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Volker Dusch:
Errors will be fixed. Warnings will be 'looked at'
October 04, 2012 @ 08:25:43

In a new post to his site Volker Dusch shares his thoughts about warnings in coding style checks (and how they differ from real errors).

When it comes to coding standards there is one rule that always makes me cringe when I stumble upon it: "Lines SHOULD be less than 120 chars long. If not a warning will be issued." Let me try to make a point why I consider WARNINGS in coding guideline checks hurtful.

He defines a warning first, so there's no confusion (something that should be done, but doesn't have to) and why he thinks there's not much of a place for them in the code guidelines. He suggests that, by having them, they take away time from the real issues, the errors. He notes that "should" rules on formatting shouldn't be added to your QA tools right away. Adding too many of these that spit out too many warnings (not errors) could just muddy the waters and make the developers more confused.

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errors warnings qa code style guidelines opinion


Zend Developer Zone:
The ZendCon Sessions Episode 24 Elegant Ways of Handling PHP Errors and Except
July 30, 2009 @ 11:30:03

The Zend Developer Zone has posted a new episode in their ZendCon Sessions series today - a recording of Eddo Rotman's talk on exception handling.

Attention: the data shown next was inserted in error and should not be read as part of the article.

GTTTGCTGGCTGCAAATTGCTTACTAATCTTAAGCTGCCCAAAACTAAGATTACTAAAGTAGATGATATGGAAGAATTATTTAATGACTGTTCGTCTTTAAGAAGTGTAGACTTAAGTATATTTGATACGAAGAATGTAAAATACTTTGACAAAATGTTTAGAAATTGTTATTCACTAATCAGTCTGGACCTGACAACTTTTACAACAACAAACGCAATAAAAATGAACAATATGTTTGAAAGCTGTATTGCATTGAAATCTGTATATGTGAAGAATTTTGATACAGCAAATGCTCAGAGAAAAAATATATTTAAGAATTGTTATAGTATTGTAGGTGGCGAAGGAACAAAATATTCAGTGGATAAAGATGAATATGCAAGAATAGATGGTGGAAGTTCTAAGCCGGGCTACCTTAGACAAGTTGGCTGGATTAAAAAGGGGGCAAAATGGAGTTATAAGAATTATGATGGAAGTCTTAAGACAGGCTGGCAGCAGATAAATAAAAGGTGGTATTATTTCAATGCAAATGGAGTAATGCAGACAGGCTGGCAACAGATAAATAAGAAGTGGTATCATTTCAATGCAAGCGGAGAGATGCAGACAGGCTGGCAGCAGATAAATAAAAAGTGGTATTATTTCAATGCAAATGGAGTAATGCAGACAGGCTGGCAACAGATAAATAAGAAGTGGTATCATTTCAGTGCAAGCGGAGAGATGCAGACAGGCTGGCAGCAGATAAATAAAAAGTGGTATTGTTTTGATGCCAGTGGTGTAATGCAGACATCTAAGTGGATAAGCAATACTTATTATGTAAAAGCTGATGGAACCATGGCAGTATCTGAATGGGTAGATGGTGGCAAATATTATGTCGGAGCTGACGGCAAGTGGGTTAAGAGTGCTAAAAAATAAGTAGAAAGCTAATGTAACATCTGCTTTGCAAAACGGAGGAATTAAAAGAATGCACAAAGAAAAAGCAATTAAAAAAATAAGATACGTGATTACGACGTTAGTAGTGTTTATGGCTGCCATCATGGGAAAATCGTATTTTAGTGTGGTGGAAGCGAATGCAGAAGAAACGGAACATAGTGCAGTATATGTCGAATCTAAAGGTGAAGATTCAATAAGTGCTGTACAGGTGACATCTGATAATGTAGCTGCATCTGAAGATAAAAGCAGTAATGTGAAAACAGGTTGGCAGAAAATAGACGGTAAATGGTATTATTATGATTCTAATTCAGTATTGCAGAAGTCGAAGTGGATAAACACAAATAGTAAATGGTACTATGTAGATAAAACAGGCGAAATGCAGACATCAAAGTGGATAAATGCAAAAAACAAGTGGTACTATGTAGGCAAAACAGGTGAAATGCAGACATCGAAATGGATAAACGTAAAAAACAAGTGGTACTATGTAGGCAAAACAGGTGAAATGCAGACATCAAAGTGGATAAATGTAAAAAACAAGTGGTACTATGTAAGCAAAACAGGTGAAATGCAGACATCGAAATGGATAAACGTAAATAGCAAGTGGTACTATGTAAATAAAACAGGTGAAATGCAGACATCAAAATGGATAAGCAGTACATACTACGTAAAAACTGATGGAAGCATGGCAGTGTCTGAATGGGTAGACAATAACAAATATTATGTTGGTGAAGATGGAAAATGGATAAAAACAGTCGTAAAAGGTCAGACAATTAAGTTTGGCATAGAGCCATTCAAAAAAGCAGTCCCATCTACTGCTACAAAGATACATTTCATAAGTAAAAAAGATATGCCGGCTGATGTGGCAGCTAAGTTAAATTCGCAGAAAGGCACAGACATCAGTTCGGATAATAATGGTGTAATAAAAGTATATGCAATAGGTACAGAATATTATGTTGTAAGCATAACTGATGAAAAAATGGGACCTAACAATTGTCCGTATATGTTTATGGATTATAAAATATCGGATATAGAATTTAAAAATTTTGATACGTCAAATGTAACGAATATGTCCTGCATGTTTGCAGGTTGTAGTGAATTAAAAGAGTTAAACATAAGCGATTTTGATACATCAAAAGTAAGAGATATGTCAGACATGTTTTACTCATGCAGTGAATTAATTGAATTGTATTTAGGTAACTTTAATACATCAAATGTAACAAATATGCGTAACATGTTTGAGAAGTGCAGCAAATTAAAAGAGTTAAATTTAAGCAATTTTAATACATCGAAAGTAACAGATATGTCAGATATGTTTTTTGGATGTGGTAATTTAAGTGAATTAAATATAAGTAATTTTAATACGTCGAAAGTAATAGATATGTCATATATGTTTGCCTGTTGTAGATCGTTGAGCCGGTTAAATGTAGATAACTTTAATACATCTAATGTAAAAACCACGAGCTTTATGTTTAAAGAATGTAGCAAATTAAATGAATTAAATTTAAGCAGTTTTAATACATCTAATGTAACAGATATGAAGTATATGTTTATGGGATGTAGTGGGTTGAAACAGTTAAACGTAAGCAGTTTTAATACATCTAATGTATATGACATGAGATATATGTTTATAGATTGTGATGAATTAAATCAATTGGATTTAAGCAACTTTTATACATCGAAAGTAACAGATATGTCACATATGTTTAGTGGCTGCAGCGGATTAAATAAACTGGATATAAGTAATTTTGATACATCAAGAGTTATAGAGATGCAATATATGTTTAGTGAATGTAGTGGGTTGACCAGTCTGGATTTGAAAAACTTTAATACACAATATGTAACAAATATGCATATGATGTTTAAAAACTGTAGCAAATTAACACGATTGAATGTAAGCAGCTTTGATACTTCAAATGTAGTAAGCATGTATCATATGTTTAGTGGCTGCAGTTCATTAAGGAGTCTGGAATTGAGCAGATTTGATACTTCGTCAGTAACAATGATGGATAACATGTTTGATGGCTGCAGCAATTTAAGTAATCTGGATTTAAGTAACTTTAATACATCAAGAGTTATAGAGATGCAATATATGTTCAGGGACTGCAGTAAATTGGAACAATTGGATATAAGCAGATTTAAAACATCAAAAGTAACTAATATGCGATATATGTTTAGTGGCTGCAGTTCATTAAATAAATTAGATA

Welcome to the ZendCon 2008 edition of the ZendCon Sessions. [...] n this series we will be releasing regular sessions from ZendCon 2008 as we lead up to this year's ZendCon. This episode of The ZendCon Sessions was recorded live at ZendCon 2008 in Santa Clara, CA and features Eddo Rotman giving his talk: "Elegant Ways of Handling PHP Errors and Exceptions"

You can listen to this episode either through the in-page player, by downloading the mp3 or, of course, subscribing to the podcast feed.

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handling errors zendcon08 session podcast


SitePoint PHP Blog:
How strict is your dynamic language?
July 27, 2006 @ 06:00:58

Harry Fuecks wonders in this new post on the SitePoint PHP Blog "how strict is your dynamic language?"

Considering the "big four" dynamic, procedural languages; Perl, Python, PHP and Ruby, to an extent they're much of a muchness, offering only small variations on the same theme (ignoring PHP's lack of support for functional-style programming). But sometimes little things make a big difference, and perhaps most of all when your code is given input to handle which it wasn't designed for. Knocked up a simple example to compare them in this area...

He compares four languages - Perl, PHP, Ruby, and Python - by giving, for each, code examples and what the output would be, including what would error out. These examples help to illustrate his final points:

  • where is the point when a fatal error should be raised?
  • what is it the languages should actually complain about?

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strict dynamic language errors perl python ruby compare strict dynamic language errors perl python ruby compare


Christopher Jones' Blog:
Getting Oracle Connection Errors Faster in PHP
May 04, 2006 @ 06:47:44

On his Oracle blog today, Christopher Jones has posted a simple howto on getting the feedback the PHP Oracle functions throw when they error, only faster.

When a connection fails, you want to know about it as soon as possible. With Oracle Net there are many ways to configure connection and authentication. For example a connection: